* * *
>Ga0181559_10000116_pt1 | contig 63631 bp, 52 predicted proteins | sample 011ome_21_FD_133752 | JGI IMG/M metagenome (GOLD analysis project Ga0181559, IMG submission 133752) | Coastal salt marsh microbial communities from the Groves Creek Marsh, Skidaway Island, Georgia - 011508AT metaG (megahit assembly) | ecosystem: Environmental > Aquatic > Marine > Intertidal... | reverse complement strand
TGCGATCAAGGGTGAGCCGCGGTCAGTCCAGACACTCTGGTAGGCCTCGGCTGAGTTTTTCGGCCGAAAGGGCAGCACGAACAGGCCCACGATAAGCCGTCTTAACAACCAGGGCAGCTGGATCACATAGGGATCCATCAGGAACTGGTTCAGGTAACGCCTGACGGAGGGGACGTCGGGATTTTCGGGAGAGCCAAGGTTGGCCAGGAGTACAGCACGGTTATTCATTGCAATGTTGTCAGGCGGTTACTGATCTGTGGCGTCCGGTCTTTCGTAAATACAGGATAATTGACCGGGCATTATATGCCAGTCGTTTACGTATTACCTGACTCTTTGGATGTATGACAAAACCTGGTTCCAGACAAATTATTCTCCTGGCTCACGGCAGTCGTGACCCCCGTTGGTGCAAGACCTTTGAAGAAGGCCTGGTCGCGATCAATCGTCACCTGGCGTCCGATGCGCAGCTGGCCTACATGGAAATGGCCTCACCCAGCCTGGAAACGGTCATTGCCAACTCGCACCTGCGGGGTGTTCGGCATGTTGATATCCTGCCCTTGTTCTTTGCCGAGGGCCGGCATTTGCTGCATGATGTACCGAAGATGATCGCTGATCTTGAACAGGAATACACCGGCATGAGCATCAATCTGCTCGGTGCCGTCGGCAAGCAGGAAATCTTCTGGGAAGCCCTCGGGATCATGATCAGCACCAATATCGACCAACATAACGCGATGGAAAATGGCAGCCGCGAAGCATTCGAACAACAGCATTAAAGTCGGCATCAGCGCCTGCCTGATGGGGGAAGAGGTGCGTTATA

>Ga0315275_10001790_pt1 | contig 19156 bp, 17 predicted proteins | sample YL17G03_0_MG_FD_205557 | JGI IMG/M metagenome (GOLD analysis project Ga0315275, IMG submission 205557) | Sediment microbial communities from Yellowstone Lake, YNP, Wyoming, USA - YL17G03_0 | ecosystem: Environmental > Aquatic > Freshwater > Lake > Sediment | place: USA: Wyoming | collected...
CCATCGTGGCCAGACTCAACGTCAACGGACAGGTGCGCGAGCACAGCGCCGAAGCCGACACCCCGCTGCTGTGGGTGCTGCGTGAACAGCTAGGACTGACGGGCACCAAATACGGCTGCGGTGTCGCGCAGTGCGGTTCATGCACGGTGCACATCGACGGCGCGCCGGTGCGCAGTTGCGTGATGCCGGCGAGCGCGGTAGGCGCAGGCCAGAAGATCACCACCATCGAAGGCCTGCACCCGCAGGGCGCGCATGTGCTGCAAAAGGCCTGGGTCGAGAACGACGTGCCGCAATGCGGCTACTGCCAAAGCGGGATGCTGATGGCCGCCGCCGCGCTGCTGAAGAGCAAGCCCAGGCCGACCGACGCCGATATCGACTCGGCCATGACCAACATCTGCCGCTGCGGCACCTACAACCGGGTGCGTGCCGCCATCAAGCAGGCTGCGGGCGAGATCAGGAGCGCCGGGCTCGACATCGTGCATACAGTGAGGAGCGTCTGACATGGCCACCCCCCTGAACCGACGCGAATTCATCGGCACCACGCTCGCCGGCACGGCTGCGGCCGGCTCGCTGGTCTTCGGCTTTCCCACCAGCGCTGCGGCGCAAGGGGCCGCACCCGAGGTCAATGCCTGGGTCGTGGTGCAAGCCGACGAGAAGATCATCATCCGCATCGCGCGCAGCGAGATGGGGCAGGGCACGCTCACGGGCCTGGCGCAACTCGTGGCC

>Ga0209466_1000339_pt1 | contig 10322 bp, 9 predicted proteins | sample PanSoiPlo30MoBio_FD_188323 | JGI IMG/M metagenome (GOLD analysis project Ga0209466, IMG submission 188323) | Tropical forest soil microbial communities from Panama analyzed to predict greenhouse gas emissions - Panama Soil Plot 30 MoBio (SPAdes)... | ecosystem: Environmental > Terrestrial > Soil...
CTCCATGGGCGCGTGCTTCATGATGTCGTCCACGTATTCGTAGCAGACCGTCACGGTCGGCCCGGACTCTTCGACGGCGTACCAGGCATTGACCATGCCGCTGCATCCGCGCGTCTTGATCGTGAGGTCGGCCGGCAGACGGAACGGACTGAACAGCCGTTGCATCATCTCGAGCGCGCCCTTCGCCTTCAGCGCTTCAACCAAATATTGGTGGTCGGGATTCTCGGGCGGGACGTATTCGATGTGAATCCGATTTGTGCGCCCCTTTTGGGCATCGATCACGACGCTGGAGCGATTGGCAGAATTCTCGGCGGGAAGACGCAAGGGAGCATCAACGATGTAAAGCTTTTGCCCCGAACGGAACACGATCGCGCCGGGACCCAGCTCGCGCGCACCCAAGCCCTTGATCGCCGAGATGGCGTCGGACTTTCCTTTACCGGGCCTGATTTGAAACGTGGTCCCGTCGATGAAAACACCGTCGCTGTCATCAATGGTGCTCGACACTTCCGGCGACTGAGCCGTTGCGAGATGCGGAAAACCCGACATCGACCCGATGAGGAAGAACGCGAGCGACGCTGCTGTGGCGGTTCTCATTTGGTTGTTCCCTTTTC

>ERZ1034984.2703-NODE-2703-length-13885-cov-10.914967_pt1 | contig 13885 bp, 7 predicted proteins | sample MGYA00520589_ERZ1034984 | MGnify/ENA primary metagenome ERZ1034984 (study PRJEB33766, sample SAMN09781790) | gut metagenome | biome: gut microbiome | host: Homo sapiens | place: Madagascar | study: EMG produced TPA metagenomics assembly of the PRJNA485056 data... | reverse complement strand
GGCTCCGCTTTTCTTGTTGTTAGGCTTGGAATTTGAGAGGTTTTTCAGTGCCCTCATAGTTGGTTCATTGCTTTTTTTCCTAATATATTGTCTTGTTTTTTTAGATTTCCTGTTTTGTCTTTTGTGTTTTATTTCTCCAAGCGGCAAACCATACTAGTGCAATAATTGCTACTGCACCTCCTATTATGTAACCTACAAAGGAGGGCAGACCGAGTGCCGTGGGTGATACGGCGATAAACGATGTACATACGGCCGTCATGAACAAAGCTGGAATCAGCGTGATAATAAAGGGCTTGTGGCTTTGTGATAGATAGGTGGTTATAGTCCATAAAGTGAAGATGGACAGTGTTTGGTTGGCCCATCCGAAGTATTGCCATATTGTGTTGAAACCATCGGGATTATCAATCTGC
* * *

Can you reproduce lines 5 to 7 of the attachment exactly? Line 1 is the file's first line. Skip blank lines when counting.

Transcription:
>Ga0209466_1000339_pt1 | contig 10322 bp, 9 predicted proteins | sample PanSoiPlo30MoBio_FD_188323 | JGI IMG/M metagenome (GOLD analysis project Ga0209466, IMG submission 188323) | Tropical forest soil microbial communities from Panama analyzed to predict greenhouse gas emissions - Panama Soil Plot 30 MoBio (SPAdes)... | ecosystem: Environmental > Terrestrial > Soil...
CTCCATGGGCGCGTGCTTCATGATGTCGTCCACGTATTCGTAGCAGACCGTCACGGTCGGCCCGGACTCTTCGACGGCGTACCAGGCATTGACCATGCCGCTGCATCCGCGCGTCTTGATCGTGAGGTCGGCCGGCAGACGGAACGGACTGAACAGCCGTTGCATCATCTCGAGCGCGCCCTTCGCCTTCAGCGCTTCAACCAAATATTGGTGGTCGGGATTCTCGGGCGGGACGTATTCGATGTGAATCCGATTTGTGCGCCCCTTTTGGGCATCGATCACGACGCTGGAGCGATTGGCAGAATTCTCGGCGGGAAGACGCAAGGGAGCATCAACGATGTAAAGCTTTTGCCCCGAACGGAACACGATCGCGCCGGGACCCAGCTCGCGCGCACCCAAGCCCTTGATCGCCGAGATGGCGTCGGACTTTCCTTTACCGGGCCTGATTTGAAACGTGGTCCCGTCGATGAAAACACCGTCGCTGTCATCAATGGTGCTCGACACTTCCGGCGACTGAGCCGTTGCGAGATGCGGAAAACCCGACATCGACCCGATGAGGAAGAACGCGAGCGACGCTGCTGTGGCGGTTCTCATTTGGTTGTTCCCTTTTC

>ERZ1034984.2703-NODE-2703-length-13885-cov-10.914967_pt1 | contig 13885 bp, 7 predicted proteins | sample MGYA00520589_ERZ1034984 | MGnify/ENA primary metagenome ERZ1034984 (study PRJEB33766, sample SAMN09781790) | gut metagenome | biome: gut microbiome | host: Homo sapiens | place: Madagascar | study: EMG produced TPA metagenomics assembly of the PRJNA485056 data... | reverse complement strand